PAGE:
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96 Hours In Sacramento County Jail (RCCC - Branch Jail)

Posted by John Campanella | Sep 07, 2017

Experience at the Rio Consumes Correctional Center

I recently had a client that had to spend 96 hours in the Rio Consumes Correctional Center (RCCC), also known as the Branch Jail. While I do my best to keep my clients from having to spend any time behind bars, this was my client's second DUI offense and California law requires those with two DUI convictions spend 4 days in jail as a part of their sentence. I spoke with my client, who I'll call Jon Smith, after his release. This is what he told me about his experience.

Admitting to the RCCC Jail

In order to be admitted to the jail, he had to bring his papers from his last court date. Upon arrival, Jon had to surrender his possessions and go through a strip search. He was then assigned a barracks color and given clothing and toiletries. The clothing he was given came from bins, sorted by size, and included pants, a t-shirt, underwear, socks, and a pair of Orange Crocs. The toiletries Jon was given included a hygiene kit, a shampoo and conditioner packet, toothpaste, and a finger-toothbrush. In addition, he was given two blankets, a towel, and a mattress. The mattress was 2 inches thick and covered in plastic. If an inmate needs medication, then he is seen when he is booked and the medicine is taken at pill call at the med tent.

Clothing, Toiletries and Bunk Assignment

After getting his clothing and other items, Jon then waited to be called and set up in the bunk that would be his for the next few days. The barracks, which hold 85 people, have different sections and the guards sit in a “fishbowl” at the center. He was asked if he had any gang affiliations or tattoos that could upset gang members as there will be gang members in the barracks. However, Jon stated that most of the people there were just regular folks, many of whom were in for probation violations and the gang members that were there left him alone. Jon also stated that he didn't see many mentally ill people in the jail.

Once it was his turn, the “house-man” –an inmate who works at the jail –set Jon up in his barracks. Jon's bunk was a metal bed that had no springs and he stated you could feel the metal underneath the mattress. The beds were segregated by race. He was told that if he needed anything, then he should speak with the house-man and the house-man would then speak with the guards about his request. There were no security guards in the barracks, but there were lots of cameras. Jon stated that it's a good idea to keep your hands to yourself and don't take anyone's things without asking.

There was no private bathroom at the jail. The facilities, both urinals and toilets, did not have any stalls. The showers were all in just one room, with 4 or 5 showerheads along the walls. Jon stated that some of the barracks would only allow one person to shower at a time and not everyone chooses to shower. If you want shower shoes, those are available at the commissary. However, according to Jon, because he was only there for 96 hours he could not get commissary. Apparently, commissary orders are placed on Saturday night and given to the inmates on Tuesday, so it would be pointless as he wasn't going to be there long enough. It was possible to borrow shower shoes from other inmates, however.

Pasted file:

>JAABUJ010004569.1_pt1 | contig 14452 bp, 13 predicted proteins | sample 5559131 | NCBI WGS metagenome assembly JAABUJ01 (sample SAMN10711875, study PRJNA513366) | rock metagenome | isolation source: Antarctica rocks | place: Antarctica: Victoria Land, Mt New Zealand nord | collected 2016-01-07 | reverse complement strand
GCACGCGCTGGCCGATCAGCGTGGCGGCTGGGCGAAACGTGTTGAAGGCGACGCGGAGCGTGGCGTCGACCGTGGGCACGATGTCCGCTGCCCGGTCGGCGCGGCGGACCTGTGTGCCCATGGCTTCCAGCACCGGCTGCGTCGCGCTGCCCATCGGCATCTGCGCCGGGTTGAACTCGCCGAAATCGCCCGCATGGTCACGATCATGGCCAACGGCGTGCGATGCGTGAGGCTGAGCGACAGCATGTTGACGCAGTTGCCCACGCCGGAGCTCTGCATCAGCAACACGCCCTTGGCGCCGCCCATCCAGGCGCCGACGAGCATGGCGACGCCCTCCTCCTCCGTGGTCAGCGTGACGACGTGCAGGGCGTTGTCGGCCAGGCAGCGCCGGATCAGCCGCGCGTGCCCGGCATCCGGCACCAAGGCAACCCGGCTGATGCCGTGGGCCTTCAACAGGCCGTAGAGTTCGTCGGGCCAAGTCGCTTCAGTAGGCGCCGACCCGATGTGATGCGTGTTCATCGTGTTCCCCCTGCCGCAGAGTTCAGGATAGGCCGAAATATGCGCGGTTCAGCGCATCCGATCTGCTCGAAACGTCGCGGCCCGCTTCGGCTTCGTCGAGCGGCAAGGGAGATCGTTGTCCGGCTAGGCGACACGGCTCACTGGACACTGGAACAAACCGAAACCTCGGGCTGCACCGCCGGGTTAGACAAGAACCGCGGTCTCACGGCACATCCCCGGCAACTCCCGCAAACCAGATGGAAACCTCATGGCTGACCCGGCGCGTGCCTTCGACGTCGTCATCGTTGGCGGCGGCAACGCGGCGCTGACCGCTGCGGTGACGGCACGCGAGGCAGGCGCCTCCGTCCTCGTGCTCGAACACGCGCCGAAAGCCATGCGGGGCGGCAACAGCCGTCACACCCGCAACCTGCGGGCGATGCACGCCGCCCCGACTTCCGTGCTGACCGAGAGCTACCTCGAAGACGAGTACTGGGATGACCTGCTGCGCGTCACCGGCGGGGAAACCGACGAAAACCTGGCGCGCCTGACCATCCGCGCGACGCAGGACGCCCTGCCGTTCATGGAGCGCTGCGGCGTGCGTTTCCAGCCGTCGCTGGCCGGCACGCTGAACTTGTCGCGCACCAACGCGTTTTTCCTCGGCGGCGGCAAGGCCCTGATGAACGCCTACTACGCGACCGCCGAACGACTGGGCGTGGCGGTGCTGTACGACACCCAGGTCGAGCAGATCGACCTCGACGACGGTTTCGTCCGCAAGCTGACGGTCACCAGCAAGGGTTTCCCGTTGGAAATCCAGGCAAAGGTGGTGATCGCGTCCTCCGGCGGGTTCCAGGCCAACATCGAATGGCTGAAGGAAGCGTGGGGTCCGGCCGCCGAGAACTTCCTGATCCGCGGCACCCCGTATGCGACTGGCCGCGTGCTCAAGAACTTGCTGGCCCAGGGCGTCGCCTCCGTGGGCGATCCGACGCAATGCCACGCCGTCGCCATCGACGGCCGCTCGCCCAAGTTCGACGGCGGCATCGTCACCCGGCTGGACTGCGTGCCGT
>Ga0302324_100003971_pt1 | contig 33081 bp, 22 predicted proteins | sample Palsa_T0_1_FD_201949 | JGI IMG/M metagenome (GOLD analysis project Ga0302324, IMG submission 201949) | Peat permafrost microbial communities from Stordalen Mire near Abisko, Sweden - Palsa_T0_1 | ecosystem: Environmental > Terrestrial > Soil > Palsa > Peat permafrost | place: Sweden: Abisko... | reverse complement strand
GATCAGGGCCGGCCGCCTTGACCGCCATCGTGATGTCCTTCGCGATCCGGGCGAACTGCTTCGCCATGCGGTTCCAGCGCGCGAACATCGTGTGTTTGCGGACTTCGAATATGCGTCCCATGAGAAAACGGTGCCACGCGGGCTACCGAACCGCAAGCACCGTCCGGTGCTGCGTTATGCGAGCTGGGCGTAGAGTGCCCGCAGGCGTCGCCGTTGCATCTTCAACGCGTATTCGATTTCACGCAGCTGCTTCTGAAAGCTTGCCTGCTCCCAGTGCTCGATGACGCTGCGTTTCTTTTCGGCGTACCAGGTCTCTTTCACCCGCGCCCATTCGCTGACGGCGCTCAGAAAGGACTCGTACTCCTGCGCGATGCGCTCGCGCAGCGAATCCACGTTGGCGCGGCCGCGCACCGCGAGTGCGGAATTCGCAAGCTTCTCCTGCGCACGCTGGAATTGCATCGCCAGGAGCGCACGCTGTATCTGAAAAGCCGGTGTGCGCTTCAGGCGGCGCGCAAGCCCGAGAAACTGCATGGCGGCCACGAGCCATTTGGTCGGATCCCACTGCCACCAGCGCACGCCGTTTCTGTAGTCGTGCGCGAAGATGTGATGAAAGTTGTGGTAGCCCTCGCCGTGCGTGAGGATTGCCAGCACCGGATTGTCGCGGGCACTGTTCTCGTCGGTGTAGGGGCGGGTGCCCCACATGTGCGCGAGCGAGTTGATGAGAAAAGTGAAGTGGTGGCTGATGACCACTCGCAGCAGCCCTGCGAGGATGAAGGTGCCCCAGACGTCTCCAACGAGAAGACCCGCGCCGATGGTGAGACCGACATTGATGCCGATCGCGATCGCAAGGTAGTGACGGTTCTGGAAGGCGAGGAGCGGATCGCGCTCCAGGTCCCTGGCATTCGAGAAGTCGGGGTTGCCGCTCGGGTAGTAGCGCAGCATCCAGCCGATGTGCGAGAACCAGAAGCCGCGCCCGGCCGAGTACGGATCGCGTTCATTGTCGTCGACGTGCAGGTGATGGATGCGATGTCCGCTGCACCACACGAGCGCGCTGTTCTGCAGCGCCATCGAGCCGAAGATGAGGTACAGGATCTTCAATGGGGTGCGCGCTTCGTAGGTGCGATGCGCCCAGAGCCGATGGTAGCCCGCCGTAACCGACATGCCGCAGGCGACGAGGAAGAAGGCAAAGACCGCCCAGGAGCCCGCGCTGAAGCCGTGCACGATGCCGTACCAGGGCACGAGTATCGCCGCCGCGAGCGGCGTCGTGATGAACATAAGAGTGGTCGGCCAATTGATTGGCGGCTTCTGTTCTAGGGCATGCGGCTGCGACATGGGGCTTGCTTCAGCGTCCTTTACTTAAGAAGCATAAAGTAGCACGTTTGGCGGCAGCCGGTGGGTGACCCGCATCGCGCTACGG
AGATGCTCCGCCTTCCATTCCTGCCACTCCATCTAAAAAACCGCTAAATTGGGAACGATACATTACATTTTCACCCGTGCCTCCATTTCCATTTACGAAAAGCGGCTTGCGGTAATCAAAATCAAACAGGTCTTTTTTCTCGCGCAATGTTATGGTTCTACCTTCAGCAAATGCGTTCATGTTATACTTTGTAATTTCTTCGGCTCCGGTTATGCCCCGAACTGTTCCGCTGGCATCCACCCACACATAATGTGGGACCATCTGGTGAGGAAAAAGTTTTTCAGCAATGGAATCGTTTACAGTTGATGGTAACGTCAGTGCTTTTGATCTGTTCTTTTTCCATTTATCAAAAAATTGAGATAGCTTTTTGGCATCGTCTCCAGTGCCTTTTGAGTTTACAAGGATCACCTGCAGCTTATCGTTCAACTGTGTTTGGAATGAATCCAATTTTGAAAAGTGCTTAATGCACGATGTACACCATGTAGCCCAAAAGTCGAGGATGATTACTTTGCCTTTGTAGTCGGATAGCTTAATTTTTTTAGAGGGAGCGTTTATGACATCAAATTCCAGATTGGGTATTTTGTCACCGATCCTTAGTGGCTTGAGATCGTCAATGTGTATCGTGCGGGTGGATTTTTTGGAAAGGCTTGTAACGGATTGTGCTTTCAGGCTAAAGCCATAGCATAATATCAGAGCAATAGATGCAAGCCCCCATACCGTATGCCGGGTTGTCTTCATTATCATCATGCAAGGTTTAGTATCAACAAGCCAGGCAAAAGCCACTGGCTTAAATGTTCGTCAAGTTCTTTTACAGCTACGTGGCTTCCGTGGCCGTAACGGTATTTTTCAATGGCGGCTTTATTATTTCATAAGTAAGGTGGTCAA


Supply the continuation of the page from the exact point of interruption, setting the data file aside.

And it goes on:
Daily Routine and Meals in RCCC Jail

Inmates get three meals a day. “Chow times” were 5 am for breakfast, 11 am for lunch, and 3:30 pm for dinner. Though the last meal time is in the middle of the afternoon, Jon was told that if he “squired away” any food he could get in trouble. Breakfast consisted of things like fat free milk, an orange, taquitos, steamed mashed potatoes, and oatmeal. Lunch included soup (stew, split pea, chicken stock) and a baloney or egg salad sandwich. Dinner consisted of an entrée, vegetables, fruit, and water. Entrees were things like spaghetti and meatballs, Salisbury steak with mashed potatoes, and turkey burgers. Though the food doesn't sound too bad, Jon stated that it was pretty bland and didn't have any seasoning. However, he said you can make friends by giving them food you don't want.

Inmate Activities and Yards

During the day, Jon stated that inmates can play games such as Monopoly, Dominoes, Uno, and card games. There were two yards, one small and one large. The small yard was next to the barracks and there were phones in it. The phones were segregated by race and the guards controlled when inmates went out into the yards. There were counts done daily and Jon stated that he had to be sitting in his bunk for the count. If the dorm did well, then they got more time in the small yard. When it was time to go in the big yard, one barracks at a time would go. There were things to do there including basketball courts, a track, a baseball field, and workout equipment.

Release Process

When it was time for Jon to be released, he stated that you are released on time and that if you are having someone pick you up, have that person check in with RCCC. However, he stated that if you don't have a ride from the jail they will transport you to the downtown jail and release you from there.

Ideally, I would prefer it if none of my clients had to spend any time in jail. However, as California does have mandatory minimum sentences, it is sometimes unavoidable. I hope that by sharing what my client experienced, those facing a similar sentence will, at the very least, know what to expect when they arrive at RCCC.

About the Author

John Campanella

I have been representing people accused of drunk driving since I began practicing in 1995. I went to my first Sacramento DUI conference that year and listened to great DUI attorneys like Ed Kuwatch AKA, “Fast Eddie” and Lawrence Taylor who motivated me to study and practice in this area of law.

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